The GAMS-18 0.89 (0.82-0.93) 0.90

GAMS-18, 18-item Gaming Motivation Scale; ICC, intraclass correlation coefficient; CI, confidence interval

Table 2.
Mean±standard deviation, and internal consistency of GAMS factors and Pearson correlation coefficient between the GAMS with PENS factors (N=791)
GAMS factors
Intrinsic motivation Integrated regulation Identified regulation Introjected regulation External regulation Amotivation
GAMS 9.90±4.02 6.16±3.73 6.65±3.73 5.83±3.41 7.79±4.43 6.92±4.01
Internal consistency 0.740 0.834 0.809 0.783 0.834 0.801
Intrinsic motivation 1 0.604 0.600 0.586 0.716 0.335
Integrated regulation 1 0.804 0.777 0.576 0.293
Identified regulation 1 0.740 0.555 0.226
Introjected regulation 1 0.644 0.358
External regulation 1 0.347
Amotivation 1
Autonomy 0.684 0.614 0.634 0.585 0.631 0.284
Relatedness 0.698 0.534 0.556 0.517 0.602 0.325
PENS 0.556 0.561 0.585 0.588 0.548 0.358

All of correlation was statistical significance (p<0.01). GAMS, Gaming Motivations Scale; PENS, Player Experience of Need Satisfaction

Table 3.
Mean±standard deviation of motivation scores of the GAMS by sex, age, and online gaming disorder
GAMS factors
Intrinsic motivation Integrated regulation Identified regulation Introjected regulation External regulation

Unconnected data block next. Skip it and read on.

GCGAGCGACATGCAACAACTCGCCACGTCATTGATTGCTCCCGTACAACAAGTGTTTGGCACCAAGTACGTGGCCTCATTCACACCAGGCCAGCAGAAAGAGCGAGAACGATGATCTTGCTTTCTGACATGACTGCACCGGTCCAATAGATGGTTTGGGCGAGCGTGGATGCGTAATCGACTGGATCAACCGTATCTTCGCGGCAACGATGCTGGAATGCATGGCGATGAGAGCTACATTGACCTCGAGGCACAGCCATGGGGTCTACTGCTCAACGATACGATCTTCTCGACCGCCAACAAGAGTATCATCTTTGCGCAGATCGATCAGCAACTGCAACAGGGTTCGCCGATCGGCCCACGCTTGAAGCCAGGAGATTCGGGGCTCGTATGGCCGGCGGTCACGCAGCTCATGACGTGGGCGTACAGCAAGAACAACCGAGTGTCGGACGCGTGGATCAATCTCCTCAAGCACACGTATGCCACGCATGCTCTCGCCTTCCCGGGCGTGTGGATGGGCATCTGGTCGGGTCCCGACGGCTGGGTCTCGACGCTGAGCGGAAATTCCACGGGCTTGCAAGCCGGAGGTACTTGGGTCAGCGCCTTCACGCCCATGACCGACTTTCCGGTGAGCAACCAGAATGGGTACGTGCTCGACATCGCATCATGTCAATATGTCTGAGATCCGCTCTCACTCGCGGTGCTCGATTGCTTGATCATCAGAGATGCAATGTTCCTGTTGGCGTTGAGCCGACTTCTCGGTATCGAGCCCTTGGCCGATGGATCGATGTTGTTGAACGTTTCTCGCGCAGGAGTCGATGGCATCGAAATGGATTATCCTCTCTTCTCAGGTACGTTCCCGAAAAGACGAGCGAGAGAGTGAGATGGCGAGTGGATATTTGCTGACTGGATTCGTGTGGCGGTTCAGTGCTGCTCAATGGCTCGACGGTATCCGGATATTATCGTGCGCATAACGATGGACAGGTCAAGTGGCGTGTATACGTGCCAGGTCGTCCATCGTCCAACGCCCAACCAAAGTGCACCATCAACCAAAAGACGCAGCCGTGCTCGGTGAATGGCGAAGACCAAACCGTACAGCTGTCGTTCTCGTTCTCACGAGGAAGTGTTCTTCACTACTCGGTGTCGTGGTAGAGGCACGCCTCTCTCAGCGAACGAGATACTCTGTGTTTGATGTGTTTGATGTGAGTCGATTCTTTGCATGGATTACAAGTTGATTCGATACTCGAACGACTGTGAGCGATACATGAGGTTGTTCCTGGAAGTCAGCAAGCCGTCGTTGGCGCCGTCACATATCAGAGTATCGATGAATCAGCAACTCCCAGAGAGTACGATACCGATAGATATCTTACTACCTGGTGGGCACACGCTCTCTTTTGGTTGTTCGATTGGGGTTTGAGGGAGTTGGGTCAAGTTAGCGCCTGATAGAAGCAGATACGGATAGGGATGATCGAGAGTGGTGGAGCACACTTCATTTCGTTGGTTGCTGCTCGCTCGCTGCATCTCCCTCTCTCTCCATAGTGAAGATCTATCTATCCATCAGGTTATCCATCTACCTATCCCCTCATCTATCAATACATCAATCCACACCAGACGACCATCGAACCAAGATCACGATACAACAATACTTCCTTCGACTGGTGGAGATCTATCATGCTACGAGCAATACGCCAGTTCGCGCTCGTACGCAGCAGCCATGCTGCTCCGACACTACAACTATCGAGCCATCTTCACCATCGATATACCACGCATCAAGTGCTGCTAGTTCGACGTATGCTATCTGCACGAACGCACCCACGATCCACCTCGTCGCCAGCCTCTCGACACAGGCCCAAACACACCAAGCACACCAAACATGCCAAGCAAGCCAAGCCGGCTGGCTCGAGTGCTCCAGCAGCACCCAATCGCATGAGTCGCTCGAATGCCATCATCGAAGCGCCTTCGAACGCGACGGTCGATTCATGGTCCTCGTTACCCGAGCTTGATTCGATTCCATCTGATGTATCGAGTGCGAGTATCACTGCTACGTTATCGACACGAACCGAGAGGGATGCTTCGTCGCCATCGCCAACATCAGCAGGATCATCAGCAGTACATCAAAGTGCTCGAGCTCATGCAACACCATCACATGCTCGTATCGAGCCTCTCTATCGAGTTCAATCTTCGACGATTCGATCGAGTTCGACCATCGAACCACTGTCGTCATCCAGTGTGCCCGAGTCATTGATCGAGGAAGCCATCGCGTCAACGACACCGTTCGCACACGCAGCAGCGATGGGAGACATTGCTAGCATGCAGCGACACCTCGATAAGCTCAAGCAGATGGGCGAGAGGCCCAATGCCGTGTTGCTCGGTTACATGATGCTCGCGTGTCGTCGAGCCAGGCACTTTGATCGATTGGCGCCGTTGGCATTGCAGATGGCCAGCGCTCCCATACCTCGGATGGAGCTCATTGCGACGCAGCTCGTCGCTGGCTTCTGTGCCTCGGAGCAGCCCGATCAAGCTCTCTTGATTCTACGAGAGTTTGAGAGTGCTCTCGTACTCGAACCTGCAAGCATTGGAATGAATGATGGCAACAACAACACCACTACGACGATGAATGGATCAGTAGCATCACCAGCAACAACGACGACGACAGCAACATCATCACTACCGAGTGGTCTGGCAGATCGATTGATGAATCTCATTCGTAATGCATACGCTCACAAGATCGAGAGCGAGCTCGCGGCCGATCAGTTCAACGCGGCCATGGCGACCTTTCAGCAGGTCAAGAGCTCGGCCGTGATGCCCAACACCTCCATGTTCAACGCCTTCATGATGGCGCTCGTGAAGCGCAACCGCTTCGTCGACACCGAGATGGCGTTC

Male (N=592) 10.40±3.95 6.69±3.89 7.08±3.82 6.23±3.57 8.30±4.51 7.25±4.06
Female (N=193) 8.45±3.83 4.61±2.78 5.40±2.85 4.66±2.54 6.34±3.83 5.98±3.70
t-value; p-value 6.0; <0.001 8.3; <0.001 6.5; <0.001 6.7; <0.001 5.9; <0.001 4.0; <0.001
Cohen’s d 0.50 0.61 0.44 0.44 0.47 0.33
18-20 yr (N=228) 10.99±4.02* 7.13±4.30* 7.50±4.10* 6.69±3.94* 8.78±4.74* 7.17±4.05*
21-23 yr (N=276) 9.37±3.94** 5.90±3.58** 6.33±3.39** 5.44±3.04** 7.46±4.27** 6.68±3.90*
24-50 yr (N=282) 9.60±3.94** 5.63±3.23** 6.29±3.48** 5.51±3.15** 7.33±4.23** 6.96±4.10*
F-value; p-value 11.9; <0.001 11.5; <0.001 8.7; <0.001 10.6; <0.001 8.1; <0.001 0.95; 0.387
Gaming disorder
Yes (N=29) 13.21±3.57 11.10±4.77 10.93±4.48 11.00±3.65 12.59±5.01 11.45±5.18
No (N=760) 9.77±3.98 5.96±3.55 6.48±3.54 5.63±3.24 7.61±4.31 6.76±3.86
t-value; p-value 4.6; <0.001 5.7; <0.001 5.3; <0.001 8.7; <0.001 6.1; <0.001 4.8; <0.001
Cohen’s d 0.91 1.22 1.10 1.56 1.07 1.03

Different subscript symbol (*, **) in the same column of GAMS factors reflect significant difference (p<0.05) between the means in age groups while same symbol in one column reflect non-significant difference between the means according to Bonferroni post-hoc test. GAMS, Gaming Motivations Scale